Week 26, 2017, “Vision”

We are coming up on the 60d mark at LANVERA and wanted talk about information technology’s vision for 2017.   In the first 30d, Steve and I had multiple conversations with various leaders throughout the organization about priorities, needs, and vision.  A central theme emerged. How can we take IT to the next level, enabling our software development teams to build and test quicker without encumberance? How do we monitor key pieces of the technologies faster and leverage automation? How do we give more traditional IT functions to business units so we can more efficiently support our customers? How do we do knowledge management protecting intellectual property? And how can IT help infuse a positive values culture?

My recommendation to Steve is what I’ve expoused for over a decade: A culture of enablement, services, and transparency.  Let’s unpack these three areas.

IT Enablement.

Giving our people the freedom and resources they say they need to do their job. Traditional IT is the top-down command and control approach that is arguably out dated and killing organizations abilities to be agile. Traditional IT’s leaders have the ability to control, but that is not where innovation comes from, is it? If we want LANVERA to feel like owners, what must give our people exactly that: ownership. This includes access rights, privledges, and determination of their tools. IT’s role will be to give them the framework, healthy auditing, and constant oversight. This will let teams do what they need to do: Be awesome. And not just our development teams. All teams.

IT Services.

IT as a utility is not a new concept and dominates the cloud model. It’s successful because it’s utilitarian approach. However, what if IT’s role is that of consultants leveraging our resources? Traditional IT’s reactive approaches are usually the result of poor IT to business engagement. Or worse, poor strategic planning with the business and IT alike. This divides and compounds. IT will offer menus of services and cost, including professional services. Teams will choose what they need, when they need it, and the resource cost of that service delivery. IT is the consultancy to the business that encorporates not just core IT functions, but how we can partner with teams to do more leveraging IT. To achieve, we crank up IT’s role as educator and communicate far far more.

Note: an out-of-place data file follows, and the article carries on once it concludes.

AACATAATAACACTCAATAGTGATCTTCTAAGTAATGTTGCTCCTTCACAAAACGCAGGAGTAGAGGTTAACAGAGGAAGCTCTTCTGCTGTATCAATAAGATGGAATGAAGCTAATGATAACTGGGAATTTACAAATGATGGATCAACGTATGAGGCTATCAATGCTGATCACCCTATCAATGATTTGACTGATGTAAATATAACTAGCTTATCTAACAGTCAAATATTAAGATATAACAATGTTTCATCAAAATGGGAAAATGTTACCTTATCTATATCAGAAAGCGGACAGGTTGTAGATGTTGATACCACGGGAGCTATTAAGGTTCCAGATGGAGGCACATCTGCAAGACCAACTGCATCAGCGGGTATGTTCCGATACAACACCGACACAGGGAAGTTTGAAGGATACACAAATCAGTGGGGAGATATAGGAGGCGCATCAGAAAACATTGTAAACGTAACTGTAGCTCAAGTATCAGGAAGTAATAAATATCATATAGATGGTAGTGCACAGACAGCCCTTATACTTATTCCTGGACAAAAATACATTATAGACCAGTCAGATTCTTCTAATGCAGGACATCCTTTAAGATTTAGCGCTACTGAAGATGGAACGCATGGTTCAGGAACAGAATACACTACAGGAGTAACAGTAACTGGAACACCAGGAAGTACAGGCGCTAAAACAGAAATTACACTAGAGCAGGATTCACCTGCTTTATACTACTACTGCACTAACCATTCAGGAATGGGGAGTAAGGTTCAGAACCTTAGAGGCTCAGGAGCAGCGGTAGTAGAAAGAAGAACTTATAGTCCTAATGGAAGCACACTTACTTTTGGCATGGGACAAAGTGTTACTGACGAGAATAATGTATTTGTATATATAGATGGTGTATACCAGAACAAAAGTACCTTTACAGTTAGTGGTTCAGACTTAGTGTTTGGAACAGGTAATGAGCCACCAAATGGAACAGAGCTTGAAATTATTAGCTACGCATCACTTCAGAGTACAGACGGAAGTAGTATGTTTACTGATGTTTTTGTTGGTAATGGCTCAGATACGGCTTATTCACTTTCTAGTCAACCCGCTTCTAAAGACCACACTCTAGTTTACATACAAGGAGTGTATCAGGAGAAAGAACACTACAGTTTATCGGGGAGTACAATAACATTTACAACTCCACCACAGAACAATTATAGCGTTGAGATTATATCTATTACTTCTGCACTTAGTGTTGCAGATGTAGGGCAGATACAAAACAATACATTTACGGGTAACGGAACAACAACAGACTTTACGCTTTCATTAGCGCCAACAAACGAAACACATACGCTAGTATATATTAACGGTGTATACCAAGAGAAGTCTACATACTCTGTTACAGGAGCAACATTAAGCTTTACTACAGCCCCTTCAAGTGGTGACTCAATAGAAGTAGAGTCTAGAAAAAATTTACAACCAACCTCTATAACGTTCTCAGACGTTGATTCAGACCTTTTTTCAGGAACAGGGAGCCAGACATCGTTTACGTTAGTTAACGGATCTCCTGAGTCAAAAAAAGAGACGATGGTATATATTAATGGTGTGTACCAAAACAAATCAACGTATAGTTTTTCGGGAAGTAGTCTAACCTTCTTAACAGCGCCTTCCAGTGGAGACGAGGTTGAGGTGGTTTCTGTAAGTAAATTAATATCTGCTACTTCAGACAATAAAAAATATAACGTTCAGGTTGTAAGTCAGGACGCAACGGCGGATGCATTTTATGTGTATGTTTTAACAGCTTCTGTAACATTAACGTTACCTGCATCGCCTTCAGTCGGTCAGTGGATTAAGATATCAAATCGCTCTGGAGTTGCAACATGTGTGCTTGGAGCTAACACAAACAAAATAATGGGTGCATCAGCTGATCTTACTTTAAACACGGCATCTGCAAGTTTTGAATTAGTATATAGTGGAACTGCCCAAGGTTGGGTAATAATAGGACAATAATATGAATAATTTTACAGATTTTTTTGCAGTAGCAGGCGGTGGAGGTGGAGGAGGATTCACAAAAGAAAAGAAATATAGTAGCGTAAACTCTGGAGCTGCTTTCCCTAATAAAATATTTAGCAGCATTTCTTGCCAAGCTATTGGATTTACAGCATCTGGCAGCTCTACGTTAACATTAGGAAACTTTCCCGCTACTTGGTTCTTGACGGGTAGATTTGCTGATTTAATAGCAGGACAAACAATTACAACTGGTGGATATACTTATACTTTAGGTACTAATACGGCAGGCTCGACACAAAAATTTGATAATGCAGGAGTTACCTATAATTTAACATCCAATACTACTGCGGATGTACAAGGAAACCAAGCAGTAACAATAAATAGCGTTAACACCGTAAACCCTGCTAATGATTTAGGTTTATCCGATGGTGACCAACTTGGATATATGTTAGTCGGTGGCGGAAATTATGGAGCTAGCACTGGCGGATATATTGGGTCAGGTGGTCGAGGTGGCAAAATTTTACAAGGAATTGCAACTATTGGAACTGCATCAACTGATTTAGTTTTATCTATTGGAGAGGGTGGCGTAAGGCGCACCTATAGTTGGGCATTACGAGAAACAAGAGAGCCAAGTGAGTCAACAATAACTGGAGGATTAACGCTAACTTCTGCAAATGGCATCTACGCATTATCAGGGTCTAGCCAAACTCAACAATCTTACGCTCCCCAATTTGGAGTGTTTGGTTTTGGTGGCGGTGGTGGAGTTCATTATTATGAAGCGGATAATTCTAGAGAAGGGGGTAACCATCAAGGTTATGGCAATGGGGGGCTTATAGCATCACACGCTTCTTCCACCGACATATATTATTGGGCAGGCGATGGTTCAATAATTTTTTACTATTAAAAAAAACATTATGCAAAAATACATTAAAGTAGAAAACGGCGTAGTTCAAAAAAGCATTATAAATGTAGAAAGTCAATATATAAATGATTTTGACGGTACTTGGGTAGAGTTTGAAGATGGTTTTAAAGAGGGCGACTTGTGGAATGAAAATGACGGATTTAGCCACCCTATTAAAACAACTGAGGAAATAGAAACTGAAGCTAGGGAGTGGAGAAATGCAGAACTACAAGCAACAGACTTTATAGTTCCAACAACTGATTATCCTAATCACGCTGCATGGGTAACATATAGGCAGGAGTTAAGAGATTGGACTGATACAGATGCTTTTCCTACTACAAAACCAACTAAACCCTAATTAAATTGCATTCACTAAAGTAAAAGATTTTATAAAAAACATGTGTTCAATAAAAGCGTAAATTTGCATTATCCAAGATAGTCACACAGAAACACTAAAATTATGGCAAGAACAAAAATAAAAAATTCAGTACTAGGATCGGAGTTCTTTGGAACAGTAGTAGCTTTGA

IT Transparency.

Technical people not given good intel or access to actionable information will make assumptions about your network. This silo’ing of information breeds fear, uncertainty, and doubt across teams. Once made, hard to reverse perceptions, especially if baked over time. If we are going to embrace DevOps, we have to show a commitment to CAMS: Culture, Automation, Measurement, and Sharing. I’ve tested this theory over my career and have been surprised every time: the more information you give, the better the decisions are made, especially during crisis. As we monitor and measure, we’ll ensure all teams have access to these systems. All teams will see how resources are utilized, changed, and managed. We’ll also include audit data like who, when, what, how. Working as a team means establishing trust and accountability as a part of the culture. We start with ourselves.

The Direction.

Transform IT from a top-down production support focused team stuck in reactive and manual states to a infrastrucutre services based team focusing on network health, security, and reliability.  Key strategic initiatives include focusing on security postures, auditing, monitoring, and automating core functions. Others include technology refreshes, examining our strategic partner relationships, and working towards vision through the three IT culture pillars.